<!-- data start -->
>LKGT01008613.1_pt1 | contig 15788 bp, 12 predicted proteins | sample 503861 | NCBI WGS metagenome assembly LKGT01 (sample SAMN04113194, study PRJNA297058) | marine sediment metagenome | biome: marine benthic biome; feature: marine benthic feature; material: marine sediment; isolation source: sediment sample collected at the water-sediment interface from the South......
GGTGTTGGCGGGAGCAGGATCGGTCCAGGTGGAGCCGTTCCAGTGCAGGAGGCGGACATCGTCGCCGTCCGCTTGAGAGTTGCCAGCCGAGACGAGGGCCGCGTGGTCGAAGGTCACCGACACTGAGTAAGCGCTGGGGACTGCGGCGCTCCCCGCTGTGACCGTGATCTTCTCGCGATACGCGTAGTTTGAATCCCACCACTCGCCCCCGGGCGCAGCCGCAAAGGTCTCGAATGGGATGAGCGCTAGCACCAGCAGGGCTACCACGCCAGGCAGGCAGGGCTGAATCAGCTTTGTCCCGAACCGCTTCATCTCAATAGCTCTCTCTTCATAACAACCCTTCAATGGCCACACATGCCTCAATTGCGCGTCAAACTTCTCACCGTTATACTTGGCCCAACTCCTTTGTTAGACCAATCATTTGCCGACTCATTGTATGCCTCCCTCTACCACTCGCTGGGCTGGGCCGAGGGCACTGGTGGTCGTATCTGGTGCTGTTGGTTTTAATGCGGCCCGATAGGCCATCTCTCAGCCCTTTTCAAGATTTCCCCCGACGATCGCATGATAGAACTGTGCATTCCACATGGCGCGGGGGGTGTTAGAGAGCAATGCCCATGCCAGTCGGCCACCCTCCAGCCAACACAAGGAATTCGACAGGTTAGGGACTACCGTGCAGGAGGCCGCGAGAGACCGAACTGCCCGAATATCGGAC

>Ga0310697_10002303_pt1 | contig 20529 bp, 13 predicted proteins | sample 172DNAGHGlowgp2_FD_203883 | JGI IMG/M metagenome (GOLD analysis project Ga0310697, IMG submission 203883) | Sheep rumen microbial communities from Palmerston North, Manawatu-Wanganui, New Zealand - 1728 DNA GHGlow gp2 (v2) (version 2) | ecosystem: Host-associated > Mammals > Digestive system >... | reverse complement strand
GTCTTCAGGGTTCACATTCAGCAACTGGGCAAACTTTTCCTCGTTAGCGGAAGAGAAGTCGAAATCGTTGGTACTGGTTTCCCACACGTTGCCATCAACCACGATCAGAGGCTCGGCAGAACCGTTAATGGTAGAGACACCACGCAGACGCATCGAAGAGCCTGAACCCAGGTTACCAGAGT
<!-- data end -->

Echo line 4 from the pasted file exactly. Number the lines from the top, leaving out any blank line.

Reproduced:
GTCTTCAGGGTTCACATTCAGCAACTGGGCAAACTTTTCCTCGTTAGCGGAAGAGAAGTCGAAATCGTTGGTACTGGTTTCCCACACGTTGCCATCAACCACGATCAGAGGCTCGGCAGAACCGTTAATGGTAGAGACACCACGCAGACGCATCGAAGAGCCTGAACCCAGGTTACCAGAGT